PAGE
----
lancerman

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  1. There's no overlying thematic narrative that keeps the plot together. There's three mini stories that will merge into one. Its like this. If you ever read the Stand or IT you had all these different POV chapters. But ultimately they all were focused around and supported an overarching narrative. Jon's story has nothing to do with Dany's as of this current moment in the books. Dany's story has nothing to do with the conflict that has been plaguing the Iron Throne, she would be her own individual conflict, not one spawned from the actions of Ned Stark in the first book. They are now intersecting and will meet and add up at the end. But really the plot to this point has just been set pieces to get everyone in position. Which is probably the greatest critique you could make. It's a series that's really all set up and prologue. The first book was a glorified prologue. And a lot of the events people loved like the Red Wedding were just a clever trick of GRRM making a war which didn't matter as long as the pieces lined up the right way at the end into a huge focus of the story. It's actually a simple story. It's just blown up to the point where he could use the set up to be more compelling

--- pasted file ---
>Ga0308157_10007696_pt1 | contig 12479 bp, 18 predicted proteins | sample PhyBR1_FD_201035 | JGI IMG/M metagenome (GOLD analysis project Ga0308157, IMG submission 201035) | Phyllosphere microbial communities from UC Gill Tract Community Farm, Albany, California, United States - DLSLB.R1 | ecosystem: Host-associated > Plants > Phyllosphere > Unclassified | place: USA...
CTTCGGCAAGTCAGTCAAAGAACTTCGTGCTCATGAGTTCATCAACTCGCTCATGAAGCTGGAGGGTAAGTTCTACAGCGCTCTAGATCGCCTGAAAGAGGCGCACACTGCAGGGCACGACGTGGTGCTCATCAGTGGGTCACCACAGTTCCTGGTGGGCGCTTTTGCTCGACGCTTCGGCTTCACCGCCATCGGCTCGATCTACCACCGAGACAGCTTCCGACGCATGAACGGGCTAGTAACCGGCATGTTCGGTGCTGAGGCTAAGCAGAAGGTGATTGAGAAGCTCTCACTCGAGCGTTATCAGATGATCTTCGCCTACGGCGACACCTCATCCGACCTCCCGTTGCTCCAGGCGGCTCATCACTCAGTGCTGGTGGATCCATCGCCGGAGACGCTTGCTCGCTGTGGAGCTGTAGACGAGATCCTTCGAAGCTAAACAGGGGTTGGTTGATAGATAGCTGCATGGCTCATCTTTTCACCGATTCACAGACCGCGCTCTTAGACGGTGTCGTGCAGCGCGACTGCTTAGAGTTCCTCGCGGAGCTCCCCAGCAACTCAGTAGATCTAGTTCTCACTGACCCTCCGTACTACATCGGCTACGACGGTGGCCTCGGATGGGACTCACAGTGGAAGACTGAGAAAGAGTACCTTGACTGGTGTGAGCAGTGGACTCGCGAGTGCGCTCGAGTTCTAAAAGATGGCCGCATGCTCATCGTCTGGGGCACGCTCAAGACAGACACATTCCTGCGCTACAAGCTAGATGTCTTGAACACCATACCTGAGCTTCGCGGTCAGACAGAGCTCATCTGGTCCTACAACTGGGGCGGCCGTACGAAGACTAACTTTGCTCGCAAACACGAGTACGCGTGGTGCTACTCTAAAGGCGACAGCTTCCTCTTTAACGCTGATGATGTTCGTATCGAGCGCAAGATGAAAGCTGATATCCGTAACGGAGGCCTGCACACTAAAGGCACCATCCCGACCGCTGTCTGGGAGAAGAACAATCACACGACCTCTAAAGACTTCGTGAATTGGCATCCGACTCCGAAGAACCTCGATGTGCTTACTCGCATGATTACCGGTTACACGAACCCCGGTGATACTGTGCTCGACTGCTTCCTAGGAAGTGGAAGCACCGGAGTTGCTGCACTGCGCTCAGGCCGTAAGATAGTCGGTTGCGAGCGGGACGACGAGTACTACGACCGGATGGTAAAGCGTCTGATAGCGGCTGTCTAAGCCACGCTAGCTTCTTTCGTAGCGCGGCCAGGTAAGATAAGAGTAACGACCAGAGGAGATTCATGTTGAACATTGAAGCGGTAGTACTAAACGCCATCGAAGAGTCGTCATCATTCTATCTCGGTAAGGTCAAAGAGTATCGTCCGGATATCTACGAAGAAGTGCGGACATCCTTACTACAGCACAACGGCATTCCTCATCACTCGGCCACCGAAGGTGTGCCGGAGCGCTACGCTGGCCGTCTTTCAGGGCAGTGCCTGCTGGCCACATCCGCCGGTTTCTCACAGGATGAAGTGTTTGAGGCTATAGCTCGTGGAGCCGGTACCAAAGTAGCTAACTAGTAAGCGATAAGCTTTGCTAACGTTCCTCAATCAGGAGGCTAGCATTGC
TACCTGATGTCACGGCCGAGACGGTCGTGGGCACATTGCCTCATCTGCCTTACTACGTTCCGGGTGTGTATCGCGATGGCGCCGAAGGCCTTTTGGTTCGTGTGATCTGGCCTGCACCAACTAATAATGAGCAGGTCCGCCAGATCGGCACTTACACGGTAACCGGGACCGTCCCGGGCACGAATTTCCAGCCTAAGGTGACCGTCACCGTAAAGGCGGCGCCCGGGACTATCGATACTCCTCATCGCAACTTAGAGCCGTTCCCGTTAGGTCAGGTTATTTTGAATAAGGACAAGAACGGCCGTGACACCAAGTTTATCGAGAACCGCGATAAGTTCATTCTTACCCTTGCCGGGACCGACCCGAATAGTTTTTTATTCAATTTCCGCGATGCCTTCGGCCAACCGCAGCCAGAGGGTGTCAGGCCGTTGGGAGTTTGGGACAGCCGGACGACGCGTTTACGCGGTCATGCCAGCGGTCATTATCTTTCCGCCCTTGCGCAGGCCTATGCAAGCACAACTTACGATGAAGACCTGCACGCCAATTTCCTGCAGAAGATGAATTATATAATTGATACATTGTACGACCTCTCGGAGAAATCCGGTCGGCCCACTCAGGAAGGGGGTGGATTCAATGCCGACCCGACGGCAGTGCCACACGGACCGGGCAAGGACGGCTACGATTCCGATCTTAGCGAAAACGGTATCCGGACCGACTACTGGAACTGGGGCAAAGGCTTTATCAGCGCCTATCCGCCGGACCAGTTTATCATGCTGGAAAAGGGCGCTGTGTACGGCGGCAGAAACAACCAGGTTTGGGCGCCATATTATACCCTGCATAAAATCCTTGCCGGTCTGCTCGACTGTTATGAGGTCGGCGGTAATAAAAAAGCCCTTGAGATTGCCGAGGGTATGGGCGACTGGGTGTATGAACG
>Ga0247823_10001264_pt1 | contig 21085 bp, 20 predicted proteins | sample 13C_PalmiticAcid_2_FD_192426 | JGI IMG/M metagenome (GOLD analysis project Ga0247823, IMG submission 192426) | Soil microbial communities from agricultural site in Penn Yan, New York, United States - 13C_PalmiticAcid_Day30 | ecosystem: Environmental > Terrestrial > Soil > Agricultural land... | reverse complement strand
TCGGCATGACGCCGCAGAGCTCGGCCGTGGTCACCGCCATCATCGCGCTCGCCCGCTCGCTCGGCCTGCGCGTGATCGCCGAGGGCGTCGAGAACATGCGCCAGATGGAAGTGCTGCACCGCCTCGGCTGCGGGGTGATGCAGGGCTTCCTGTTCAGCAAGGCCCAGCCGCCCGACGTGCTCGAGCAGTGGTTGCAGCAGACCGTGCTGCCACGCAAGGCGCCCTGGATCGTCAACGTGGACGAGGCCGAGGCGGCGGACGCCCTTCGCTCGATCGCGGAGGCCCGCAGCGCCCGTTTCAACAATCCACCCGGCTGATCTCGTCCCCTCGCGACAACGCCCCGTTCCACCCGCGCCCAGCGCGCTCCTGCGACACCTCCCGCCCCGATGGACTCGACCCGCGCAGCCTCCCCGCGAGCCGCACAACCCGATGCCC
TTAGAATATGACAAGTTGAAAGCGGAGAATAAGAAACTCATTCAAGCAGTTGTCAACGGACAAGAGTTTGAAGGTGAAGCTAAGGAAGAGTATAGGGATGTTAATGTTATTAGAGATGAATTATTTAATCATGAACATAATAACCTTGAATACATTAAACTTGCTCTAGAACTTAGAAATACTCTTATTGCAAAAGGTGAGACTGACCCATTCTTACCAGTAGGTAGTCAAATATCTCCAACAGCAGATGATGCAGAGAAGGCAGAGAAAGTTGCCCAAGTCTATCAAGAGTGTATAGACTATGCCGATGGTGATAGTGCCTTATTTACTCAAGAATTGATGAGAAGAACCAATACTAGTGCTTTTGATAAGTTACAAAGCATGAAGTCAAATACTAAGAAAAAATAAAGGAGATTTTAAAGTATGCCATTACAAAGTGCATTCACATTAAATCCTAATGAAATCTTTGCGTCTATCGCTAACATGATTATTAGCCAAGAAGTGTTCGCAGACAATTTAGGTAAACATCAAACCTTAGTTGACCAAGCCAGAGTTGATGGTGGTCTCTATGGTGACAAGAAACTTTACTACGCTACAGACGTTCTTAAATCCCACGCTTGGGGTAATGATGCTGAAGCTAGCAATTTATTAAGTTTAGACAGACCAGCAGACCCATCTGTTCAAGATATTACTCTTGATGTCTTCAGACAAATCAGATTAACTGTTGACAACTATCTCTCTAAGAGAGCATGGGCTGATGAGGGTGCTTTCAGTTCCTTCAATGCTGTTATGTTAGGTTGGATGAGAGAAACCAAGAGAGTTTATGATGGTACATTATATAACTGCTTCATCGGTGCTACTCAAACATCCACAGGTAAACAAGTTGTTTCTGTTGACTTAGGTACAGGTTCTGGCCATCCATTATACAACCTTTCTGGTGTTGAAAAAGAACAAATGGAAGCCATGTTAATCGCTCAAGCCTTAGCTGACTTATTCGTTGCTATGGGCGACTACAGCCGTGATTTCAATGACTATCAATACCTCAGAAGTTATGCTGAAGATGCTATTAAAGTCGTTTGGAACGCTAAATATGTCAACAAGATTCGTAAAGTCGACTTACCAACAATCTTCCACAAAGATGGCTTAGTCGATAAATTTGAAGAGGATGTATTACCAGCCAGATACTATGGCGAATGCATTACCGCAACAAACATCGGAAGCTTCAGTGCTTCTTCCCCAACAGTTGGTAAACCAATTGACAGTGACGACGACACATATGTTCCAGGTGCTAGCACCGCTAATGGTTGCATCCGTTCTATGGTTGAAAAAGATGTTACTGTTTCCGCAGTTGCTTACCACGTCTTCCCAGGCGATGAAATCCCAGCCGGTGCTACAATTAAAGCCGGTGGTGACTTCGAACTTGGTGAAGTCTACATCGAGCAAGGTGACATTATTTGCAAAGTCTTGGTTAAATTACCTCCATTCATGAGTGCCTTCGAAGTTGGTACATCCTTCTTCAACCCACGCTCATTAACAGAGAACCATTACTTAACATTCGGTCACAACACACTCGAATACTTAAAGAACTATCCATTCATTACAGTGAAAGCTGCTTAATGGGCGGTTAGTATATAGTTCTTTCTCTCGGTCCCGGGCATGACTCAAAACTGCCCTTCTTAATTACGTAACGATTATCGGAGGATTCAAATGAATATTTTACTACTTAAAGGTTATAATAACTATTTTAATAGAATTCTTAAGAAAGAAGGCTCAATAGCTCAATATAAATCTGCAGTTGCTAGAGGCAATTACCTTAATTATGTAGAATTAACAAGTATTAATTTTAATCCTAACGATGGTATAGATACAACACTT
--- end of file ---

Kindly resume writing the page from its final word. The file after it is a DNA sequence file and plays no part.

2. The murder of the Starks never happens if Rheagar and Lyanna never go off together. If the Starks aren't murdered, Aery's likely doesn't call for Ned and Robert's heads. Basically the entire catalyst for the war was the instance of Rheagar allegedly kidnapping Lyanna. It brought the Starks in conflict with the Targaryens which led to their unlawful murder. The base cause of conflict was that. Several other things need to happen to get to full scale war. But the earliest event that you could remove from the timeline to avoid the war was that.
  3. They were the best defense in the league last year and they had a solid offense. The Texans problem was always who their QB was. If Watson keeps playing good they are a great team. Very few teams can make the playoff with the utter trash the Texans have fielded at QB.